A bitter new trial in the murder of Susi Larsen: chronicle of Steve Duin
On the first Saturday in September, Mindy and Craig Bush held a wedding ceremony in the expansive backyard of their Aloha home. Mindy’s son, Tim Traut, and his wife had run away three years ago, and after two COVID-19 winters, it was finally time to celebrate the union with their vaccinated friends.
The family has set up a long table in the courtyard. On a tablecloth hand crocheted by the bride’s grandmother, Mindy placed photographs of loved ones who were not there.
A range of grandparents. Tim’s father, Mike, struck and killed by a New York subway train.
And, pictured in a field of tulips, Susi Larsen, Mindy’s younger sister, who was brutally raped and murdered 25 years ago, and buried on what would have been her wedding day in 1996.
Even as she was preparing for the Labor Day weekend celebration, Mindy was preparing to testify at the late August retrial of Billy Lee Oatney Jr., who was convicted of the murder of Susi in 1998 and passed away. 17 years on death row in Oregon.
In 2015, the Oregon Court of Appeal ordered a new trial in what may be the most sloppy and confrontational capital case in the history of the state. Mindy was subpoenaed to testify about Susi and the floating gold heart pendant she gave her sister in 1979.
Police found a floating heart of gold and Susi’s blood in Tigard’s apartment in Oatney a month after the murder.
But a July 29 ruling by Washington County Judge Beth Roberts significantly limited the testimony she would allow to Willford Nathaniel Johnston, the co-accused in the aggravated murder case.
Johnston said in the 1998 trial that he and Oatney tied up and raped Larsen before Oatney wrapped a plastic bag around his head. Johnston is serving a life sentence without the possibility of parole.
Roberts has ruled that if Oatney tries to attribute the murder to Johnston at the retrial, the state can call Johnston as a witness. But if Oatney’s defense attorney Rich Wolf only suggests in his introduction that Johnston committed the crime, that won’t open the door for prosecutors to put Johnston on the stand.
Oregon Attorney General Ellen Rosenblum appealed Roberts’ decision to the Oregon Supreme Court. High Court deliberations could delay Oatney’s retrial by months.
“We all know there is a very good possibility that he will get away with it, because a lot of the evidence is suppressed,” said Mindy Bush. “My very first instinct is fear. Because I got up during the sentencing phase and told him to his face that he could rot in hell.
Two weeks after Larsen went missing in August 1996, his naked, decomposed body was found trapped under a log in Champoeg State Park.
Oatney quickly became a suspect because Larsen told friends she was going to see him about the earrings he had offered to make for her wedding. When Johnston was arrested on a parole violation charge, Tualatin Police were informed by roommates’ phone conversations from prison that Oatney may have been involved in Larsen’s disappearance.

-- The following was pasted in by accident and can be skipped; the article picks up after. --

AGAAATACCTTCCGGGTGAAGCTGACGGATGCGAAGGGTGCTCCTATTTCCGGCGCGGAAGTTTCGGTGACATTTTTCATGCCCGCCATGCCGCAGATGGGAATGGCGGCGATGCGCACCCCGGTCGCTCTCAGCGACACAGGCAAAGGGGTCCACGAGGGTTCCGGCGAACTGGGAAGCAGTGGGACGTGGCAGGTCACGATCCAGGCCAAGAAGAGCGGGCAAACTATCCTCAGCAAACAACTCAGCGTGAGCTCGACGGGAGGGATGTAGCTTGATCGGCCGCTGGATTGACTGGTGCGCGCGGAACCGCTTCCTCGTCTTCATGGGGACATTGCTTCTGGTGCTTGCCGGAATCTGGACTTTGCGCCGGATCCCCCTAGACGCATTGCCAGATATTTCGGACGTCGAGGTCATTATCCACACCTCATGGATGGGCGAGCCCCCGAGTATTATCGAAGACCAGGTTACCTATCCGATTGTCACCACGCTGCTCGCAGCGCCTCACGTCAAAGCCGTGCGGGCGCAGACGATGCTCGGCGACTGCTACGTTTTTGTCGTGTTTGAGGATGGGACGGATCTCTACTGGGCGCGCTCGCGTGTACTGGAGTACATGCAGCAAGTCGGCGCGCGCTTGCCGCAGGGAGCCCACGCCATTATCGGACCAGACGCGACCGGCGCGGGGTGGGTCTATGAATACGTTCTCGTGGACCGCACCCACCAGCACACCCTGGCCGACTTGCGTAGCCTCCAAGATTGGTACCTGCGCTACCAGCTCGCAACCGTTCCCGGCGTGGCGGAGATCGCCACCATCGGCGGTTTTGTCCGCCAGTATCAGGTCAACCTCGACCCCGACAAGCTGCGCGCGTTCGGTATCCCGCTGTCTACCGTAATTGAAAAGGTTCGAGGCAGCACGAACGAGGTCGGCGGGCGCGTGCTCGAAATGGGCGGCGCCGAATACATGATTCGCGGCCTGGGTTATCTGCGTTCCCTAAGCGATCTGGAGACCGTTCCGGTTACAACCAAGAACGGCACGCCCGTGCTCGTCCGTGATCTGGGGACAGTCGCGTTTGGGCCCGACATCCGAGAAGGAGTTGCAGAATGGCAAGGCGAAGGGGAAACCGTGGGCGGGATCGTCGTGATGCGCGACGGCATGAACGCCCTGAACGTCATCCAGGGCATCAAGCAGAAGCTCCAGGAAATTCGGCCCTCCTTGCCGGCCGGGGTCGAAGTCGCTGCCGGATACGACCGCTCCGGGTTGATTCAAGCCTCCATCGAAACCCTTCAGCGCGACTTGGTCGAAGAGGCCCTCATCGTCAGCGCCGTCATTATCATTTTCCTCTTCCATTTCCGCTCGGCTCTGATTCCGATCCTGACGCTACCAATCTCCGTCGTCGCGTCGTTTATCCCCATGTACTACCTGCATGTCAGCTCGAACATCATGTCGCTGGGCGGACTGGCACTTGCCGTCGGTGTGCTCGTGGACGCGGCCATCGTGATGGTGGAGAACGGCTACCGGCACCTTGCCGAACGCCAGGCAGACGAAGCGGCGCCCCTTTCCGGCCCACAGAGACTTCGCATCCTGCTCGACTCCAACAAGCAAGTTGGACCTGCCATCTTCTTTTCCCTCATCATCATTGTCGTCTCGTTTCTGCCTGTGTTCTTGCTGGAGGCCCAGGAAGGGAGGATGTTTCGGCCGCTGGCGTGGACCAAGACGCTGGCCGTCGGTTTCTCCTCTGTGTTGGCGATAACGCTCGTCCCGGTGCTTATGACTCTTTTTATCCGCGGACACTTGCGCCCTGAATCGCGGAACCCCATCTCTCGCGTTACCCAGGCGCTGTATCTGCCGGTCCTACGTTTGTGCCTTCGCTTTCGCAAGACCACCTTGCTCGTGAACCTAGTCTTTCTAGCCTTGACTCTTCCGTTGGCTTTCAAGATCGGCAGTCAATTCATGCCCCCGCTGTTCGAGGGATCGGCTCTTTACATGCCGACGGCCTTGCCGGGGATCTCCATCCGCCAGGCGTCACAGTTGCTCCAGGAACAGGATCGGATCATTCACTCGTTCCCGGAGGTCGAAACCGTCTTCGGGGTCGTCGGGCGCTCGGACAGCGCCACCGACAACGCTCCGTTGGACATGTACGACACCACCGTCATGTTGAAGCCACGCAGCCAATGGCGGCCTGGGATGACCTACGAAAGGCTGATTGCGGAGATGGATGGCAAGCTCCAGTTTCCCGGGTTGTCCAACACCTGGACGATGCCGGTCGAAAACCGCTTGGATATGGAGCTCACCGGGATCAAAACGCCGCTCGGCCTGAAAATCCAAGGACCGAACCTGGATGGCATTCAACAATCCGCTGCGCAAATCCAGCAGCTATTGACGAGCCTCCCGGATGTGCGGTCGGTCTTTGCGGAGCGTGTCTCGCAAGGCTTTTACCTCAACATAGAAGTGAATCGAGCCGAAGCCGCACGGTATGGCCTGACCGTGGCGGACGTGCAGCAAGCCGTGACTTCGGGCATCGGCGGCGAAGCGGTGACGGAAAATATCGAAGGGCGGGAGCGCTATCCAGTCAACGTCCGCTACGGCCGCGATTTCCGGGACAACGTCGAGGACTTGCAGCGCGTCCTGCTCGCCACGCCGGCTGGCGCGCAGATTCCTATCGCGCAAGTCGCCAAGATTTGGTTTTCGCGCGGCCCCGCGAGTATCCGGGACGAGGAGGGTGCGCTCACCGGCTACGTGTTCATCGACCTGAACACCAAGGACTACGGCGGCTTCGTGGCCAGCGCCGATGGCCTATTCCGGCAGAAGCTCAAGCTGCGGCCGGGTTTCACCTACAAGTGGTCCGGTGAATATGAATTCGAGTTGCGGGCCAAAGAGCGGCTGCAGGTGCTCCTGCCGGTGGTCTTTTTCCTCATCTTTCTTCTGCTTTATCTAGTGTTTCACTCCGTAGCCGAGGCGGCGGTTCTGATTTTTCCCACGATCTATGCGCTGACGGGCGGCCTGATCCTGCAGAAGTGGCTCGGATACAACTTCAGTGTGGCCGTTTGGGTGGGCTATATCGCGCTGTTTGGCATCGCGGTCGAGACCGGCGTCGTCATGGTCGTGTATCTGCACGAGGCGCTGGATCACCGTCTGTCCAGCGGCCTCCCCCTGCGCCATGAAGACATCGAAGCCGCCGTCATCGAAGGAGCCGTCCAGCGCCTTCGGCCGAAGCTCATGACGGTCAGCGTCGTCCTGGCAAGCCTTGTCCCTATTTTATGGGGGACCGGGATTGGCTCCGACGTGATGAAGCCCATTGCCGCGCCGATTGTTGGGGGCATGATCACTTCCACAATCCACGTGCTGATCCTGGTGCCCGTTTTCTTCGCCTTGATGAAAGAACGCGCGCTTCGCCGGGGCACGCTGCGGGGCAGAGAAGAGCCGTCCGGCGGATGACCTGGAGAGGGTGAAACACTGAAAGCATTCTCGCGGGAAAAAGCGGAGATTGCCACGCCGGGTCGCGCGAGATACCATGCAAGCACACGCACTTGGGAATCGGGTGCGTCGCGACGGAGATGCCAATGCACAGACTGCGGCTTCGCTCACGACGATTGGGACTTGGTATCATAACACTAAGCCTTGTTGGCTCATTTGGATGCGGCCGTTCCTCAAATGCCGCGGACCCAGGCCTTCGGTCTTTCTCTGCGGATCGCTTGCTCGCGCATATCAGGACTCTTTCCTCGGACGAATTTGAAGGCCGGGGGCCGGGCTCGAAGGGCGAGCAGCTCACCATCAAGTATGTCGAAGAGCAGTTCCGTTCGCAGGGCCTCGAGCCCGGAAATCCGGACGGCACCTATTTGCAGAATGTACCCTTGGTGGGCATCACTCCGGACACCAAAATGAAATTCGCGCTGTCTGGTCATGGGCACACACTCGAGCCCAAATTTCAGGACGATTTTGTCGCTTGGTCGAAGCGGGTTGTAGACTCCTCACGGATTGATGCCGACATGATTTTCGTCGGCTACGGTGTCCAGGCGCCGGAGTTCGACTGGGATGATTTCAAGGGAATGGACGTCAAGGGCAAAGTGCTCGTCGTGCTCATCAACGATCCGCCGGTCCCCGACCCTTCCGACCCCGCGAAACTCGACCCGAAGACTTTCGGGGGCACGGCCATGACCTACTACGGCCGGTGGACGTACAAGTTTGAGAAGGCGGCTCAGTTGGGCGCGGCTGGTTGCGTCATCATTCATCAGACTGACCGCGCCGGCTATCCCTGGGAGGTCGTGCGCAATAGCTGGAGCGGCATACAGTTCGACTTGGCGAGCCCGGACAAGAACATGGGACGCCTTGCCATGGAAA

But neither of the two roommates said all that until October 23, 1996, when Scott Upham, the Washington County District Attorney, interviewed Oatney and casually offered him immunity. “Anything you say in this interview… (and) any information we get from what you tell us,” Upham promised, “can never be used against you.”
This offer was never put in writing. Upham did not note, as usual, that the offer of immunity would be invalidated if Oatney did not tell the whole truth.
Oatney insisted that Johnston single-handedly killed Larsen after Oatney left his apartment to drink and shoot pool at the Wichita pub in Tualatin.
When detectives played the recording of this conversation to Johnston, according to court records, “Johnston’s face turned beet red, and he clenched and clenched his fists.” Over the next two days, he set the record straight, telling the story that secured him a true life sentence and put Oatney on death row.
The new trial? I am only surprised that it took 17 years for the Court of Appeal to find fault in Oatney’s conviction. Judge Timothy Sercombe argued, convincingly, that because Johnston’s angry rebuttal was a direct result of Oatney’s immune statements, Johnston’s testimony should not have been allowed in the 1998 trial.
Rosenblum’s office and Bracken McKey, the Washington County Assistant District Attorney, have no arguments with this. As McKey told Roberts in a July 27 hearing, he knows he can’t use Johnston’s tainted testimony in Oatney’s new trial.
But McKey added that he could call Johnston as a witness in 2021 if “the defense opens the door to that by trying to push this (murder) on Willford Johnston … If that makes him say,” I want to tell you what really happened ”, he should have the ability to do so. It does not violate the decision of the Court of Appeal and it does not violate the 1996 immunity agreement. “
“Of course it does,” Roberts replied.
Until the Supreme Court rules, Mindy Bush will have to deal with fear, exhaustion and emotions that she finds it hard to define. “Anger is definitely a part of it,” she says, “but that’s not what drives me. I don’t know what the word is. Frustration? Sadness?
“Sadness is the greatest. Not having my sister in my life. This photo? Susi in the tulip fields? It was so much her.